Saturday, May 4, 2013

Canoe Redo

By Vicky Nardone

The canoe makeover I am going to be discussing today we actually did last summer but since I didn't have my blog last summer, you get to read about it now.  It's getting to be that time of year where it's nice to take a ride on the river on a warm day.  Matt has always loved boats.  His friend Mel's dad owned a boat and he used to spend a lot of time on it.  He actually was thinking of buying it a couple of year's ago when Mel's dad was thinking of selling it, but it was a little more than he could afford at the time.  However, this canoe was not.  Mel found it at the side of the road - someone was throwing it out.  I get home one night and there's a giant canoe sticking out of the back of his truck.  It was in pretty rough shape when he got it and I had a serious doubts that it would ever float again.

It may not actually look too horrible in the picture above, but take a closer look:
Yes, that is the grass through that GIANT GAPING HOLE in the side of the canoe.  So when we got this canoe, we still lived at our old house.  This thing sat for a while doing nothing at our old house and then sat for a while in the garage at our new house.  I was beginning to think nothing would ever get done with it when one summer day, Matt decided he was finally ready to do some work on it.  I had told him at the beginning that this was his project.  I was unwilling to invest any time or money into it.  He did end up paying for it himself, but I pretty much got dragged into the fixing process.  About $140 and 8 hours later we had ourselves a canoe.  When we checked out the prices of buying a new canoe in stores, it was about $800, so we figure that the $140 spent fixing this one up was a bargain as long as it floated when we were done.

This project required about 6 trips to Lowes and Walmart.  We just kept running out of and forgetting things.  I was sooo tired of those two places by the end of the day.  We barely every shop at Walmart and I'm very glad.  The prices are pretty cheap, but that store is huge and hard to find anything in and sometimes the quality of the stuff you buy there stinks.  So here I am mixing the resin in the repair kit we got.
The process for repairing the cracks is very simple.  You get a kit and it has these fiber glass sheets in it.  You cut the fiber glass to just larger than the size of your hole.  Then you mix up this fiberglass resin to be applied over the fiberglass patch.  You hold the fiberglass sheet over the hole and the apply the resin to it until it melds to the canoe.  When it dries it becomes really hard and waterproof.  Here's what the big gaping hole looked like after we patched it.
After the patch dries you sand every thing down so that it becomes smooth and non-bumpy.  Is that even a word - non-bumpy?
You get a lot of dust created during the sanding process so we hosed it down and dried it off after we were done sanding before we painted.
On one of our million trips to the store, we were trying to think of a name/design for the boat.  Matt really wanted to paint it red and black so I suggested we call it the bug and paint it like a lady bug.  Bug is my nickname for our dog Maggie - short for lovebug, but also because she bugs the heck out of us sometimes!  Matt liked the idea so we went with it.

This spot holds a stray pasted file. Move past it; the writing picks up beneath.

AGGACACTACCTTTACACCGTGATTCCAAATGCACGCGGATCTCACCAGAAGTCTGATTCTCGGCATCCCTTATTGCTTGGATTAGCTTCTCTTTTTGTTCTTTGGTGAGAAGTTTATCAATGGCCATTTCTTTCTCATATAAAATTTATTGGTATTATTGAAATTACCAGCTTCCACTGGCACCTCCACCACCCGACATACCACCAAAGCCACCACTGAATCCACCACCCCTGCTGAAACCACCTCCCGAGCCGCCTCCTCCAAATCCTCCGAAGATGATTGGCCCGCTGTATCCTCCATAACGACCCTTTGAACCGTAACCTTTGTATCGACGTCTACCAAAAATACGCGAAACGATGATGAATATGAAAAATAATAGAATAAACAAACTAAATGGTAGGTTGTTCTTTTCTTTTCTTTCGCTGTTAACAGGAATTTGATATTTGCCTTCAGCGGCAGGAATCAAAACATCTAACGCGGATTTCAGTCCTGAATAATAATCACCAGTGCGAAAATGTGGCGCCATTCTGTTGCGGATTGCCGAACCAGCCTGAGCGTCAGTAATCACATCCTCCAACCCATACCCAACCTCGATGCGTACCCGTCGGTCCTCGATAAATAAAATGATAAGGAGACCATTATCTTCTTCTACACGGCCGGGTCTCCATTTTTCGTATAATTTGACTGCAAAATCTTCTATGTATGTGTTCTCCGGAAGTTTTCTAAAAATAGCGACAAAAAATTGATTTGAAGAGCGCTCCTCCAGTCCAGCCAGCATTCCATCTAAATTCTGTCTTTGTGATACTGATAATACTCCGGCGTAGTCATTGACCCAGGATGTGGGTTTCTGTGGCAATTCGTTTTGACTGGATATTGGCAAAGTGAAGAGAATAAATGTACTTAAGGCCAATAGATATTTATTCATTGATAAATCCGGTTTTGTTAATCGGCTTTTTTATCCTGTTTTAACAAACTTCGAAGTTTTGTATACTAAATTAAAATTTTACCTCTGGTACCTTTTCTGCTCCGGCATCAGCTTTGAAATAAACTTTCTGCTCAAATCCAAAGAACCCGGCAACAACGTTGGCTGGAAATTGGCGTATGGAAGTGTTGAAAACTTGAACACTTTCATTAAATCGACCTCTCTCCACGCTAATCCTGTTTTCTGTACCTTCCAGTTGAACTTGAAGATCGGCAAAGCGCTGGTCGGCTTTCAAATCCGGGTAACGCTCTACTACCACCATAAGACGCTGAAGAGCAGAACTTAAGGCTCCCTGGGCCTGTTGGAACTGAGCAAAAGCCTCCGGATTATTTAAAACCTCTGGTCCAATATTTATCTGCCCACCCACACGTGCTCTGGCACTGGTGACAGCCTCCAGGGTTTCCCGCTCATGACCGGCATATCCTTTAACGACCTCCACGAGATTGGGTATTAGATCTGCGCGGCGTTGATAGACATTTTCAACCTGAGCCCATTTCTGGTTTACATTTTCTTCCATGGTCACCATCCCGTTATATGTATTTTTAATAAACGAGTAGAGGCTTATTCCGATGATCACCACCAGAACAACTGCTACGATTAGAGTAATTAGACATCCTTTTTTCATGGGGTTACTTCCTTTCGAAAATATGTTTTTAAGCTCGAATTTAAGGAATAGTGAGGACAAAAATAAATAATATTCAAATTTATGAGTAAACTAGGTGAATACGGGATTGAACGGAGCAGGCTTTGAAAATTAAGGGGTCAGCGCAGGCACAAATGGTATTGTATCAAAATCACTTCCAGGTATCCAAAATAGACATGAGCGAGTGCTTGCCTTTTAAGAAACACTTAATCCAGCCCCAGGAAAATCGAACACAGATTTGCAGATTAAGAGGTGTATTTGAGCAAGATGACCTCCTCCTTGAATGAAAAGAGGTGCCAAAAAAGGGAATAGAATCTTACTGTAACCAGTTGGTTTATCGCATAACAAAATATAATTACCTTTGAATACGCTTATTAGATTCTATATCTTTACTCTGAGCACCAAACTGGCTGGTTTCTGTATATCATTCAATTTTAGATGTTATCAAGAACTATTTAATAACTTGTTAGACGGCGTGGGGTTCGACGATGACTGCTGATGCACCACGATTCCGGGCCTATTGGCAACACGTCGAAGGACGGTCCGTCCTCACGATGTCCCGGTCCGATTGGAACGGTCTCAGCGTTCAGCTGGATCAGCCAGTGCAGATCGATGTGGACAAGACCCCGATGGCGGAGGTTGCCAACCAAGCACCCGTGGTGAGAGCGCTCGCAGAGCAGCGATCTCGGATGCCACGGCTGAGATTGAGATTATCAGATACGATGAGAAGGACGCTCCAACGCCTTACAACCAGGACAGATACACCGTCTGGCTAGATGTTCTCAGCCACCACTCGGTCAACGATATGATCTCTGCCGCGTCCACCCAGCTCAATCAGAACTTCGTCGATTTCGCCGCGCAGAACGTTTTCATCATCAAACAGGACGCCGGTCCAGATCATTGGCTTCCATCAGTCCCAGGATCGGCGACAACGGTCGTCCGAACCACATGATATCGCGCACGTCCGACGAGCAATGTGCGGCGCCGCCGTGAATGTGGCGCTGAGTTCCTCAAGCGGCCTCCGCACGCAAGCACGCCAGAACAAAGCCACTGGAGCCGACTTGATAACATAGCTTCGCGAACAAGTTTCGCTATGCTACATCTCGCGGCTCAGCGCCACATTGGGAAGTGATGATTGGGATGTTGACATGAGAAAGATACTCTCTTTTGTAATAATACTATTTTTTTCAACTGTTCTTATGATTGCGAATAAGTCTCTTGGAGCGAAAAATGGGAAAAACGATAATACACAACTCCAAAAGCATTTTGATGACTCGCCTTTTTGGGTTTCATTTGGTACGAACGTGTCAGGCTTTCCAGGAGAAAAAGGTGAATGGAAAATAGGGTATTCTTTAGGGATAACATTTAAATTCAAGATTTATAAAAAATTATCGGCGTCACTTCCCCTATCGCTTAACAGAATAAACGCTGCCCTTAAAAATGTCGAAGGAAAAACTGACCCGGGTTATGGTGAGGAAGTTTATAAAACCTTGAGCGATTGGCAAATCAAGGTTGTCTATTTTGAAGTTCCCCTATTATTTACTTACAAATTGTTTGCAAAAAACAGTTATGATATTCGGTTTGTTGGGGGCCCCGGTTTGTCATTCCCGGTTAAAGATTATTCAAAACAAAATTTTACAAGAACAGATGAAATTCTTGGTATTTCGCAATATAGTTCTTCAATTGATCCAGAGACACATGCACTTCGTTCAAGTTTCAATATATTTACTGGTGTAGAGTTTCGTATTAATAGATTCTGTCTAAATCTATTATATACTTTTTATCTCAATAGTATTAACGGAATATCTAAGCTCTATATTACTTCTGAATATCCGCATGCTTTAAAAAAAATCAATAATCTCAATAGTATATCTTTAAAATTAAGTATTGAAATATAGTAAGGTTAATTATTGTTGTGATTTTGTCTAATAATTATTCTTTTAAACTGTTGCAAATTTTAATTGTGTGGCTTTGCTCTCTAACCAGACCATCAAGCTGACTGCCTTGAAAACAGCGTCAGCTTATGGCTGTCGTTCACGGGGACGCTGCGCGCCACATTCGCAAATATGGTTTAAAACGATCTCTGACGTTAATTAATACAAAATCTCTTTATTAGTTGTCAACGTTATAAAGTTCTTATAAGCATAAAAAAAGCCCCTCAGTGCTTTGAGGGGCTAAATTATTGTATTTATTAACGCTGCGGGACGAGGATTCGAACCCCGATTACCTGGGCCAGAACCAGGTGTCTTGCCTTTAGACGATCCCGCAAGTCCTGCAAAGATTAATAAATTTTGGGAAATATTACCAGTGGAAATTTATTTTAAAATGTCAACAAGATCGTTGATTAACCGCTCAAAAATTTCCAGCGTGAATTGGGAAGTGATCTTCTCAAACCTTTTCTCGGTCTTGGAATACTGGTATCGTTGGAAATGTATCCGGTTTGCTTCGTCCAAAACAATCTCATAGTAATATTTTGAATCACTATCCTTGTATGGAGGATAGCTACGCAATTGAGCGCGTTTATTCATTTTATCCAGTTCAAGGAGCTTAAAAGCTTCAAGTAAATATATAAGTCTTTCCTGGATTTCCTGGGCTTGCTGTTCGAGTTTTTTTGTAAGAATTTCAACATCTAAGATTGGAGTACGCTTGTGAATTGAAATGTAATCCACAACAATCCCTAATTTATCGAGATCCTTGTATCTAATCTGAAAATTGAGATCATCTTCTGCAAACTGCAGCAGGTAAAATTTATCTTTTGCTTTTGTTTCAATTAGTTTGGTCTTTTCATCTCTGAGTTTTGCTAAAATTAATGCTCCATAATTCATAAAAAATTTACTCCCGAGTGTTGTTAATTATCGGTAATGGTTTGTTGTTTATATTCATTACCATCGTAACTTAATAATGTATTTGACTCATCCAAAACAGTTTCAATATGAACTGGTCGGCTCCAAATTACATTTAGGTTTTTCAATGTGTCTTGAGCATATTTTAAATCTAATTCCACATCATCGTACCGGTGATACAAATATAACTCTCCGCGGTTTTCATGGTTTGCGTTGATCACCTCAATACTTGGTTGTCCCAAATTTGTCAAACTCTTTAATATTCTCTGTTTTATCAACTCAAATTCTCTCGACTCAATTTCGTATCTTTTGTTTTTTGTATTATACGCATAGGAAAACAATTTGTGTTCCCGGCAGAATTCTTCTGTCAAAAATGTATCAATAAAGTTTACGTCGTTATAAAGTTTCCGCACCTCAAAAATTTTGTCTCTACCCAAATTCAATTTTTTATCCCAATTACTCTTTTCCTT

Before spray painting the canoe red, we taped off the edges to keep them silver.

I actually cut out the designs for the canoe on my cricut.  I cut out two different size circles from my George and Basic shapes cartridge for the lady bug spots.  I can't remember anymore which one the lady bug icon is from, but I cut all the different layers of it on different sheets of paper so we could layer them on to the canoe.

Here's a close up of the lady bug.
Once the outside was dry, we flipped the canoe over and taped the seats and the bars off on the inside and painted it black.  If you can believe it, it was actually my first time working with spray paint.  I got the black on my hands and they were black for a couple of days.  Spray paint does not wash off very easily.  I used some nail polish remover, and that seemed to help, but they were still a little painted.

So I think we worked on this project from about 11am until 7pm that night.  It was a Saturday and so of course on Sunday we had to see if it would float.  We headed out to Dick's Sporting Goods as soon as it opened to buy paddles and life jackets.  It's always a good idea to have life jackets on board in case something happens but in our case, it was doubly important.  We weren't even sure this thing was going to float.  We patched it ourselves and you saw that gaping hole in the side!

We took it over to Niawanda Creek over by where we used to live and put it in the water.  It didn't immediately sink so that was good news.  I think I made Matt get in first just in case putting a person in it triggered the sinking.  So far so good.  We ending up taking it up and down the creek for about an hour and a half.  Midway through our ride it started raining, but luckily we were able to find a bridge to hide under and it was a short storm.

Doesn't it look ridiculous hanging out of the back of Matt's truck?  The worst part of the whole process is carrying it to the dock.  Since it's not a big boat we have to park in the lot and carry it over to the dock which is a bit of a distance from the lot.  It's actually decently heavy - especially for me, a self proclaimed weakling.  After this trip we had lunch at one of our favorite summer restaurants, Mississippi Mudds which is actually right across the street from where we put the boat in the water.

We are going to be taking another canoe trip tomorrow since the weather is supposed to be in the 70s all week here!  Anyone else have any fun weekend plans?

Linked Up To:
Lil\'Luna Photobucket